Jesus is able to keep you from falling until He brings you into His Father’s presence—zero casualties!

Poetry Saturday—Beyond The Glittering, Starry Skies

Beyond the glittering starry skies,
Far as th’ eternal hills,
There, in those boundless worlds of light,
Our great Redeemer dwells.

Legions of angels strong and fair,
In countless armies shine,
At His right hand with golden harps,
To offer songs divine.

“Hail, Prince!” they cry, “forever hail!
Whose unexampled love
Moved Thee to quit those glorious realms,
And royalties above.”

While He did condescend on earth
To suffer rude disdain,
They cast their honors at His feet,
And waited in His train.

Through all His travels here below
They did His steps attend!
Oft gazed and wondered where at last
This scene of love would end.

They saw His heart transfixed with wounds,
His crimson sweat and gore,
They saw Him break the bars of death,
Which none e’er brake before.

They brought His chariot from above,
To bear Him to His throne,
Clapped their triumphant wings and cried,
“The glorious work is done!” —James Fanch

Thursdays With Spurgeon—Freed From Captivity And Fear

This is a weekly series with things I’m reading and pondering from Charles Spurgeon. You can read the original seed thought here, or type “Thursdays With Spurgeon” in the search box to read more entries.

Freed From Captivity And Fear

…The Lord has come from Sinai into His sanctuary. When You ascended on high, You took many captives; You received gifts from people, even from the rebellious—that You, Lord God, might dwell there. Praise be to the Lord, to God our Savior, Who daily bears our burdens. Our God is a God who saves; from the Sovereign Lord comes escape from death. Surely God will crush the heads of His enemies… (Psalm 68:17-20). 

     The Lord Jesus, by His glorious victory here below, has subdued all our adversaries, and in His going up on high, He has triumphed over them all, exhibiting them as trophies. The imagery may be illustrated by the triumph of Roman conquerors. They were known to pass along the Via Sacra and climb up to the capitol, dragging at their chariot wheels the vanquished princes with their hands bound behind their backs. Christ has vanquished all those powers that held you captive. Whatever form your spiritual slavery took, you are fully delivered from it, for the Lord Christ has made captives those whose captives you were. ‘Sin shall not have dominion over you’ (Romans 6:14). … 

     True, the flock of the Lord is too feeble to force its way. But listen, ‘The one who breaks open will come up before them; they will break out, pass through the gate, and go out by it; their king will pass before them, with the Lord at their head’ (Micah 2:13). Easily may the sheep follow where the Shepherd leads the way! We have but to follow those heavenly feet that once were pierced and none of our steps will slide! Move on, O soldiers of Jesus, for your Captain cries, ‘Follow Me!’ …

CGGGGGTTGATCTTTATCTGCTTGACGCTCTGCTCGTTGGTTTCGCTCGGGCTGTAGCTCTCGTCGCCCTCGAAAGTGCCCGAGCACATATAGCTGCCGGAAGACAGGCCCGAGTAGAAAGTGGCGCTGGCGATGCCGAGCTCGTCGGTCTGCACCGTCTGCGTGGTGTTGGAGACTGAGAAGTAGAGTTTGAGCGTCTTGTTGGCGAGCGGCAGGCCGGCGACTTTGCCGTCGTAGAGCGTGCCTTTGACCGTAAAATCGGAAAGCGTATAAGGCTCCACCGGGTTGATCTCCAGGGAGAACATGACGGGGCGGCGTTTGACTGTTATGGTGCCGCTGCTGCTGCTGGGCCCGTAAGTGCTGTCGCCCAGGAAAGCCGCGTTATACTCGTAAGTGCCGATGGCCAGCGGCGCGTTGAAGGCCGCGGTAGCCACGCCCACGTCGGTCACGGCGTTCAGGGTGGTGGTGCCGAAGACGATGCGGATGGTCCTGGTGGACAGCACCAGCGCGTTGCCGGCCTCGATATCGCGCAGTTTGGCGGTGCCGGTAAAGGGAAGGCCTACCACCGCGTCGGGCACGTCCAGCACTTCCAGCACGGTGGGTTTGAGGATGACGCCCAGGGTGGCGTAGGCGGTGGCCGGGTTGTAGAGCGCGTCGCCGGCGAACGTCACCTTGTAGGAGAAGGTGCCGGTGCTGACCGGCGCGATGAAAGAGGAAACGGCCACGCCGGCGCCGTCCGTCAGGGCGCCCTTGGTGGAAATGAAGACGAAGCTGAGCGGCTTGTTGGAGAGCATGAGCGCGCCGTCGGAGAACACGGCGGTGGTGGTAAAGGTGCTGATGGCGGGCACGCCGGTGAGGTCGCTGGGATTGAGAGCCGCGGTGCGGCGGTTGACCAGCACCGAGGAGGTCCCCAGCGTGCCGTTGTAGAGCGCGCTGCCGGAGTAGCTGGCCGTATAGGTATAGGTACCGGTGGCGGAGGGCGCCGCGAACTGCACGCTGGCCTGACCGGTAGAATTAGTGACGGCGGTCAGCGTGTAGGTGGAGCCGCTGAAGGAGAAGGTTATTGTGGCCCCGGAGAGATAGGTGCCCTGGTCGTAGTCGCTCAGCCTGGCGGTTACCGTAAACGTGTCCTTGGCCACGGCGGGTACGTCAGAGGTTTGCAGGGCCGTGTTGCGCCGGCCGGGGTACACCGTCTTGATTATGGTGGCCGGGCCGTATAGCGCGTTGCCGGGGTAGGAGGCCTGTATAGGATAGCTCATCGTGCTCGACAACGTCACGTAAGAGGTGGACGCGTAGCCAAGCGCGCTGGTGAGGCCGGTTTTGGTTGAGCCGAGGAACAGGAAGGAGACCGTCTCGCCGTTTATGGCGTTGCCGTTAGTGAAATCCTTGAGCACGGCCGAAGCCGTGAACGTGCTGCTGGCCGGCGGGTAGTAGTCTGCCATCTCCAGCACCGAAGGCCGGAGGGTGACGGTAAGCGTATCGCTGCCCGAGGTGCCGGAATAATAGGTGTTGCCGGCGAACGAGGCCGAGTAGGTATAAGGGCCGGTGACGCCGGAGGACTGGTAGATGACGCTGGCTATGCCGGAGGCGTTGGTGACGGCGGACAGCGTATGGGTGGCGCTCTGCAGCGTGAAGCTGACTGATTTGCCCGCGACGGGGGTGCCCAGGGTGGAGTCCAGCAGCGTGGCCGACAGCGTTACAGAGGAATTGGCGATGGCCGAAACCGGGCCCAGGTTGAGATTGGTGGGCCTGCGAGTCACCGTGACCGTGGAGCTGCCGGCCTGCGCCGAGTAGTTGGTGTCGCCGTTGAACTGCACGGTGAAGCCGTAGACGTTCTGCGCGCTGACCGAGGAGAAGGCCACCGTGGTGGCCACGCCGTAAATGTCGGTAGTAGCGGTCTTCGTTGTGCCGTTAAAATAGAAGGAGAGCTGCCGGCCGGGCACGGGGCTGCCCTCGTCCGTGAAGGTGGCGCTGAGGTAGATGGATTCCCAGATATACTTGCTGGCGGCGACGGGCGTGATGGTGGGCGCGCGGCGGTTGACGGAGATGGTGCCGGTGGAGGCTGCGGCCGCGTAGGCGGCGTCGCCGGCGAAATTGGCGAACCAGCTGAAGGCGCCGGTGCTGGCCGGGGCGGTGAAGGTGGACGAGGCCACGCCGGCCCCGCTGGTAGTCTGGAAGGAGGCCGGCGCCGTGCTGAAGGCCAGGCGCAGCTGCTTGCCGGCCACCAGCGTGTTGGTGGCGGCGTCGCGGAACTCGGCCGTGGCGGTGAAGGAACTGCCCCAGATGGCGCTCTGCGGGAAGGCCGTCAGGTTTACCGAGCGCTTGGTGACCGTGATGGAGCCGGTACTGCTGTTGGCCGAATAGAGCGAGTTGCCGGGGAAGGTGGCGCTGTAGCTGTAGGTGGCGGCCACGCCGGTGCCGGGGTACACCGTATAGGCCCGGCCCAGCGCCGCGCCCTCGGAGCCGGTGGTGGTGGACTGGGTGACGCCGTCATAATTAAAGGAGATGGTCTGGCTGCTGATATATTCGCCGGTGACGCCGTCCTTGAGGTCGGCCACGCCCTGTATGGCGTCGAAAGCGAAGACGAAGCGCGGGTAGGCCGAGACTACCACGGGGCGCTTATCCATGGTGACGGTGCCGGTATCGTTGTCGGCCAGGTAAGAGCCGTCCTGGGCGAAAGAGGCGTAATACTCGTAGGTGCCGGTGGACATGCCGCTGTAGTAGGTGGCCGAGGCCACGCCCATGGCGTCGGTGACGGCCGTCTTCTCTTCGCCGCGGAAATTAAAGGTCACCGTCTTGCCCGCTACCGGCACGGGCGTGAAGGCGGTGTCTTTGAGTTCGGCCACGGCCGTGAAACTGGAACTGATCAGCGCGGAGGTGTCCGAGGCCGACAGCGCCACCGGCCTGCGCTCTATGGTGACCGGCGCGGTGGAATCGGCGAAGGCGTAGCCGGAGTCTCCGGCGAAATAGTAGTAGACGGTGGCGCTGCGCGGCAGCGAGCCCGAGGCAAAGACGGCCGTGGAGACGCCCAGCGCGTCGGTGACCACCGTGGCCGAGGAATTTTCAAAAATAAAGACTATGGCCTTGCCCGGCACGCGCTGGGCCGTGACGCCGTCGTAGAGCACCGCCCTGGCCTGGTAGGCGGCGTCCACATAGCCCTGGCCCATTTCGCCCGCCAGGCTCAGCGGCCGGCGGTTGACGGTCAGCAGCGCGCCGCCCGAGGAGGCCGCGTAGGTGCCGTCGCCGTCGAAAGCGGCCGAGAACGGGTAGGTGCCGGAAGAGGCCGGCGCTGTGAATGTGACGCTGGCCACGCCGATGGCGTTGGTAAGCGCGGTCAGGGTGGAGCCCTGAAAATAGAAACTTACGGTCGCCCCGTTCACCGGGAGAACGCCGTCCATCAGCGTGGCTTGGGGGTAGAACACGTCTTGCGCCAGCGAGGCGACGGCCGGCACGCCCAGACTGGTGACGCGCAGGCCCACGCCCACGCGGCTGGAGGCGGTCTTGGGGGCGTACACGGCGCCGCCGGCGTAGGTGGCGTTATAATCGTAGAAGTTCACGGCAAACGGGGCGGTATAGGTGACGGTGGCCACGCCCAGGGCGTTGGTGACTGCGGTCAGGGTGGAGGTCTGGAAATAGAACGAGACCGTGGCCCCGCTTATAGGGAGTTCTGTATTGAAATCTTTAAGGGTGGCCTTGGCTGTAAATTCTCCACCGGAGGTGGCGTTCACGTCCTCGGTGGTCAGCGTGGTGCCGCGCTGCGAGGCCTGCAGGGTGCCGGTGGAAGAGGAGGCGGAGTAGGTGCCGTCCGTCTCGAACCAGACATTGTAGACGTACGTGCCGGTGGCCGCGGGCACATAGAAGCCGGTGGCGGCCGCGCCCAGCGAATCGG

How often we groan because the battle does not go as we would desire it! Yet there is no reason for dismay. God is in no hurry as we are. He dwells in the leisure of eternity and is not the prey of fear as we are. … He knows what He is going to do and we may lay our heads upon His bosom and rest quietly.

From Our Lord’s Triumphant Ascension

When we follow Jesus—The Ultimate Victor—we need fear NOTHING!

Listen to our Conquering God’s promise—You will tread on the lion and the cobra; you will trample the great lion and the serpent. “Because he loves Me,” says the Lord, “I will rescue him; I will protect him, for he acknowledges My name. He will call on Me, and I will answer him; I will be with him in trouble, I will deliver him and honor him. With long life I will satisfy him and show him My salvation.” (Psalm 91:13-19) 

As I’ve said before, I don’t think it’s a stretch to say that to be a Christian and to be fearful is a sin. A fearful Christian gives God no praise, robs Him of glory, and paints God in a bad light. A happy, secure Christian knows the Lord is his strength, his comfort, his supply. A happy Christian lifts God high and invites others to know this All-Good, All-Happy King too!

Live in Christ’s victory today—and every day!

The Need For Confession

Jesus taught us to pray to OUR Father. This speaks of community and accountability. Ken Blanchard noted: “Accountability means: We owe each other for something we’ve agreed upon.” What have the saints of God agreed upon? That God is our Father, that Jesus is His Son and our Brother, and that the Holy Spirit is our Helper. We’ve agreed that if we are brothers and sisters in God’s family, we are mutually accountable to one another. 

The part of accountability that some people don’t like is the realization that I make mistakes: I let people down; I sin. In a community of saints, my shortfall not only affects me but the rest of the community too. But there is a remedy—The remedy for my sin starts with my confession of my sin. 

If people like David, Isaiah, Daniel, Nehemiah, and Paul confessed their sin and called themselves sinners, what makes me think that I’m exempt from that diagnosis or that cure?! 

Confession is an owning of my sin. It’s saying to God, “I have sinned. I need forgiveness. I will repent of this. I need Your mercy.” And it’s saying to my fellow saints, “I need your help so I don’t have to repeat this sin.” 

Unconfessed sin is life-draining (Psalm 32:1-5). The word confess in the Old Testament Hebrew means to “throw out your hand.” Expose it all! In the New Testament Greek confess means to acknowledge that my life does not measure up to God’s standard.